B. The uninsured motorist coverage described in Subsection A of this section shall include underinsured motorist coverage for persons protected by an insured's policy. ...
C. ... The named insured shall have the right to reject uninsured motorist coverage as described in Subsections A and B of this section.

13.12.3.9 NMAC provides that:

The rejection of the provisions covering damage caused by an uninsured or unknown motor vehicle as required in writing by the provisions of Section 66-5-301 NMSA 1978 must be endorsed, attached, stamped or otherwise made a part of the policy of bodily injury and property damage insurance.

{3} We consolidated these cases because they involve substantially similar issues. Gov't Employees Ins. Co. v. Welch, 2004-NMSC-014, ¶ 3, 135 N.M. 452, 90 P.3d 471. In Marckstadt v. Lockheed Martin Corp., the issue reaches us on appeal of the district court's grant of summary judgment in favor of Appellees. In Federated Service Insurance Co. v. Martinez, the question has been certified from the Tenth Circuit Court of Appeals.

{4} Answering the question certified in Federated, we hold that an insurer must obtain a written rejection of UM/UIM coverage from the insured in order to exclude it from an automobile liability insurance policy under Section 66-5-301 and 13.12.3.9 NMAC.

228 P.3d 465
However, we hold that neither the statute nor the regulation requires that the insured's written rejection be signed. Also, despite the clear requirement under 13.12.3.9 NMAC that the rejection of UM/UIM coverage be attached, endorsed, stamped, or otherwise made part of the policy, we hold that the written rejection itself need not be made part of the policy. Accordingly, with respect to Marckstadt, because we cannot determine on the basis of the record before us whether the insurer obtained a written rejection of UM/ UIM coverage from the insured, we find the district court's grant of summary judgment improper and remand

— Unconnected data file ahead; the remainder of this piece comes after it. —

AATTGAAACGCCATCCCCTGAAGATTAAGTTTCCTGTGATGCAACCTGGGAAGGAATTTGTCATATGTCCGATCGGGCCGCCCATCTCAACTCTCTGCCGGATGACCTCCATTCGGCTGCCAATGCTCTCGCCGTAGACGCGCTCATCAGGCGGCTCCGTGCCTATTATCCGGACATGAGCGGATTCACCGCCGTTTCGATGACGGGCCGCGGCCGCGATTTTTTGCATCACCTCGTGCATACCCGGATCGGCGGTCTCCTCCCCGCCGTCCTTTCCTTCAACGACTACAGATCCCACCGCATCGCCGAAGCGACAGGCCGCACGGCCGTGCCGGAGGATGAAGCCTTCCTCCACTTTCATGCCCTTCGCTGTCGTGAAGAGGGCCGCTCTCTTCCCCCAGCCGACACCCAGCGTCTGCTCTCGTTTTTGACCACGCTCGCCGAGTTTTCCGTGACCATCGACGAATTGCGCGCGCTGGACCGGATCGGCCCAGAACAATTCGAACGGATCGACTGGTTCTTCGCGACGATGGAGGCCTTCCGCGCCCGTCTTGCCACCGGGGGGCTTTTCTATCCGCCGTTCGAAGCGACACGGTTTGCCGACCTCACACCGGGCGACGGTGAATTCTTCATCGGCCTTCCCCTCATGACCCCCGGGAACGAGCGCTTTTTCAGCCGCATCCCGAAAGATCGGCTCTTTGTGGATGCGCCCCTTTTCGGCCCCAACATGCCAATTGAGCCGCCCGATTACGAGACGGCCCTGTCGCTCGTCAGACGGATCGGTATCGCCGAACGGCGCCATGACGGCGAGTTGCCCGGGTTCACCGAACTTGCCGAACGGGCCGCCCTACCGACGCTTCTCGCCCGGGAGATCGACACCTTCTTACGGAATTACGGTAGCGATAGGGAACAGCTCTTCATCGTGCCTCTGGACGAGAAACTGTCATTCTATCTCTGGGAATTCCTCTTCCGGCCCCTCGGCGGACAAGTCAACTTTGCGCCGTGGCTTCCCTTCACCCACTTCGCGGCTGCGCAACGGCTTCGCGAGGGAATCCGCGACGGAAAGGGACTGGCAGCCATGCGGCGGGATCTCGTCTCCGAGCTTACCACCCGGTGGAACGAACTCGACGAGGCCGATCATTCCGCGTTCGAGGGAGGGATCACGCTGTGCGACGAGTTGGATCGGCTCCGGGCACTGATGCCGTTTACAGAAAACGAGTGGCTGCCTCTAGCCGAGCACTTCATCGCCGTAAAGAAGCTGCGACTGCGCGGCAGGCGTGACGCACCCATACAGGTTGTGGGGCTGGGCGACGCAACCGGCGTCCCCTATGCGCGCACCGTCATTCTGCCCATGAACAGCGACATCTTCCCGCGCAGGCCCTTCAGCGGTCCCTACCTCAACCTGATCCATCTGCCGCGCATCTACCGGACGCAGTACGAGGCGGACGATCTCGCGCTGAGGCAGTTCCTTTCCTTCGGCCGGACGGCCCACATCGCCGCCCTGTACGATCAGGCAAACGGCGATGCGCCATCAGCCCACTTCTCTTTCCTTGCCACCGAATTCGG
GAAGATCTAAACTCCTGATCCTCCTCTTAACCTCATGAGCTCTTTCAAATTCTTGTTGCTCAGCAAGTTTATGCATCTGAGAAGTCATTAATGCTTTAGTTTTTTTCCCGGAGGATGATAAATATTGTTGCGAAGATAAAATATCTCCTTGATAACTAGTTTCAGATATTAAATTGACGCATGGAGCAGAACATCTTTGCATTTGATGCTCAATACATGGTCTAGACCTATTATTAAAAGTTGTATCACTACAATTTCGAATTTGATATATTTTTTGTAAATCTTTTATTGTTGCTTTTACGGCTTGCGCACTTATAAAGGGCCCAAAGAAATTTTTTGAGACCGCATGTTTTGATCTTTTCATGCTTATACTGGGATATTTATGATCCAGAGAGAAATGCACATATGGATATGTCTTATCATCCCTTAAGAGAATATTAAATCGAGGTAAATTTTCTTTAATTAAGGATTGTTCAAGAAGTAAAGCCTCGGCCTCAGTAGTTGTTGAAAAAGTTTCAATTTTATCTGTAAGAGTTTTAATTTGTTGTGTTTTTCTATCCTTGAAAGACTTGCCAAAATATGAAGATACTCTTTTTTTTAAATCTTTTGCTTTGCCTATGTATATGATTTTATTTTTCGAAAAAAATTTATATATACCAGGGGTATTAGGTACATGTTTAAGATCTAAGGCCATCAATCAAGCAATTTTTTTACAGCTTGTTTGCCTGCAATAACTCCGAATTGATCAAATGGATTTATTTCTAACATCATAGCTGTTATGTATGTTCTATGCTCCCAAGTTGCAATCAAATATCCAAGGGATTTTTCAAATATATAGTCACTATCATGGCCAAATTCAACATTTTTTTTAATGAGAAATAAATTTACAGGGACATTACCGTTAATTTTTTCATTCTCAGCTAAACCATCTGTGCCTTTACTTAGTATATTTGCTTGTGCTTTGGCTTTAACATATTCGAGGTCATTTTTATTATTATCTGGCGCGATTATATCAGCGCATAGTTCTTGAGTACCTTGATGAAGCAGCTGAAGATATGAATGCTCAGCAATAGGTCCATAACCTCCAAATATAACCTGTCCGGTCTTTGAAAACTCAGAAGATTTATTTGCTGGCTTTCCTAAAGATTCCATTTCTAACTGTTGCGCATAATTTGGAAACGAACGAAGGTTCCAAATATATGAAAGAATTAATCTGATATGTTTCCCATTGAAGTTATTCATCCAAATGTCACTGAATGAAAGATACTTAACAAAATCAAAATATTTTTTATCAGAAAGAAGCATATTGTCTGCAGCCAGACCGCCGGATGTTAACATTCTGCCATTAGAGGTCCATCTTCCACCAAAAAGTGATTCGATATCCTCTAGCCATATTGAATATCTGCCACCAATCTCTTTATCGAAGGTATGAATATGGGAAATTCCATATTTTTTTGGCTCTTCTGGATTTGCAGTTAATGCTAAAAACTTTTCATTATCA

I. BACKGROUND

A. MARCKSTADT v. LOCKHEED MARTIN CORP.

{5} The facts of Marckstadt are not in dispute. Defendant-Appellee Lockheed Martin Corp. entered into an insurance policy with Defendant-Appellee Pacific Employers Insurance Co. that became effective on September 1, 1998. It appears undisputed that the policy included some liability coverage for Plaintiff-Appellant Timothy Marckstadt, a Lockheed employee. The policy also included an endorsement entitled "Limits of Liability — Uninsured Motorists" that featured a list of states and next to each, either an "X" indicating the rejection of UM/UIM coverage or a dollar figure reflecting the state's "minimum limits." Next to New Mexico, the endorsement contained an "X" indicating rejection. Lockheed maintains that it intended to reject UM/UIM coverage, and Marckstadt does not appear to dispute this.

{6} However, the record is not clear regarding the circumstances resulting in the inclusion of this endorsement in the policy. There is no evidence of any discussions or correspondence in which Lockheed directed Pacific to exclude UM/UIM coverage from its policy. The record shows that before the policy went into effect, documents were provided to Lockheed "for its execution" that were subsequently returned to its underwriter post-execution. The record does not contain all of the documents that were "executed," but it does include a copy of the relevant endorsement and several associated portions of the policy as they appeared when Lockheed returned them to its underwriter. From these documents alone, it is not clear exactly what Lockheed did to "execute" its policy: there is no signature on the endorsement, and from the record we cannot determine whether it was Lockheed, Pacific, or some other party who drafted or filled in the endorsement, for example, by indicating with an "X" that coverage in New Mexico was rejected. It was only after the accident giving rise to this case that Lockheed signed a rejection of UM/UIM coverage.1